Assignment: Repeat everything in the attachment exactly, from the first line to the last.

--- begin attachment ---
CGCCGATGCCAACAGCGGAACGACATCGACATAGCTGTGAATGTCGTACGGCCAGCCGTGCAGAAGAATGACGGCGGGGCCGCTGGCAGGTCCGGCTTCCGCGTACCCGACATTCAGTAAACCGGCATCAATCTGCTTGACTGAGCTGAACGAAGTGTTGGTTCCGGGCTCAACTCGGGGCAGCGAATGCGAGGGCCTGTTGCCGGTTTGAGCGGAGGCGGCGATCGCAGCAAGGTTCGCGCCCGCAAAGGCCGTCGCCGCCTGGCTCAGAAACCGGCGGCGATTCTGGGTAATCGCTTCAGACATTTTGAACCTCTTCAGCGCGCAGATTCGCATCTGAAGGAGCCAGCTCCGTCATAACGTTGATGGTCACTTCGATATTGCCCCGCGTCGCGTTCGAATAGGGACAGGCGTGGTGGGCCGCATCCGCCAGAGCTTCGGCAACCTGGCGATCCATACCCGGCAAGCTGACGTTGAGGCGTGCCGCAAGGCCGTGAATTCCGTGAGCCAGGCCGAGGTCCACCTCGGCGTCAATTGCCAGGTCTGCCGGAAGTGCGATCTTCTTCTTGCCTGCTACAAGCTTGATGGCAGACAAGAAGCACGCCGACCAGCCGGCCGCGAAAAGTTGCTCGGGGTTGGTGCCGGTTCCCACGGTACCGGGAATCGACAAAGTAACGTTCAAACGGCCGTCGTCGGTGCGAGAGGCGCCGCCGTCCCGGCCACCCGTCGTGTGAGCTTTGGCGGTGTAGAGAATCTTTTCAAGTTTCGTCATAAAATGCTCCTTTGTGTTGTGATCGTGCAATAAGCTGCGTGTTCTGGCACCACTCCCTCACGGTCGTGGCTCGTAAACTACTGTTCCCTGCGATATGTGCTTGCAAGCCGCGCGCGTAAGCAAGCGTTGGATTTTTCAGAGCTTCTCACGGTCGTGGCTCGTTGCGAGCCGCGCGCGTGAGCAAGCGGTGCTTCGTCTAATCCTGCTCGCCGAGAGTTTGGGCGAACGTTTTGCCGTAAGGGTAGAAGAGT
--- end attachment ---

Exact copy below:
CGCCGATGCCAACAGCGGAACGACATCGACATAGCTGTGAATGTCGTACGGCCAGCCGTGCAGAAGAATGACGGCGGGGCCGCTGGCAGGTCCGGCTTCCGCGTACCCGACATTCAGTAAACCGGCATCAATCTGCTTGACTGAGCTGAACGAAGTGTTGGTTCCGGGCTCAACTCGGGGCAGCGAATGCGAGGGCCTGTTGCCGGTTTGAGCGGAGGCGGCGATCGCAGCAAGGTTCGCGCCCGCAAAGGCCGTCGCCGCCTGGCTCAGAAACCGGCGGCGATTCTGGGTAATCGCTTCAGACATTTTGAACCTCTTCAGCGCGCAGATTCGCATCTGAAGGAGCCAGCTCCGTCATAACGTTGATGGTCACTTCGATATTGCCCCGCGTCGCGTTCGAATAGGGACAGGCGTGGTGGGCCGCATCCGCCAGAGCTTCGGCAACCTGGCGATCCATACCCGGCAAGCTGACGTTGAGGCGTGCCGCAAGGCCGTGAATTCCGTGAGCCAGGCCGAGGTCCACCTCGGCGTCAATTGCCAGGTCTGCCGGAAGTGCGATCTTCTTCTTGCCTGCTACAAGCTTGATGGCAGACAAGAAGCACGCCGACCAGCCGGCCGCGAAAAGTTGCTCGGGGTTGGTGCCGGTTCCCACGGTACCGGGAATCGACAAAGTAACGTTCAAACGGCCGTCGTCGGTGCGAGAGGCGCCGCCGTCCCGGCCACCCGTCGTGTGAGCTTTGGCGGTGTAGAGAATCTTTTCAAGTTTCGTCATAAAATGCTCCTTTGTGTTGTGATCGTGCAATAAGCTGCGTGTTCTGGCACCACTCCCTCACGGTCGTGGCTCGTAAACTACTGTTCCCTGCGATATGTGCTTGCAAGCCGCGCGCGTAAGCAAGCGTTGGATTTTTCAGAGCTTCTCACGGTCGTGGCTCGTTGCGAGCCGCGCGCGTGAGCAAGCGGTGCTTCGTCTAATCCTGCTCGCCGAGAGTTTGGGCGAACGTTTTGCCGTAAGGGTAGAAGAGT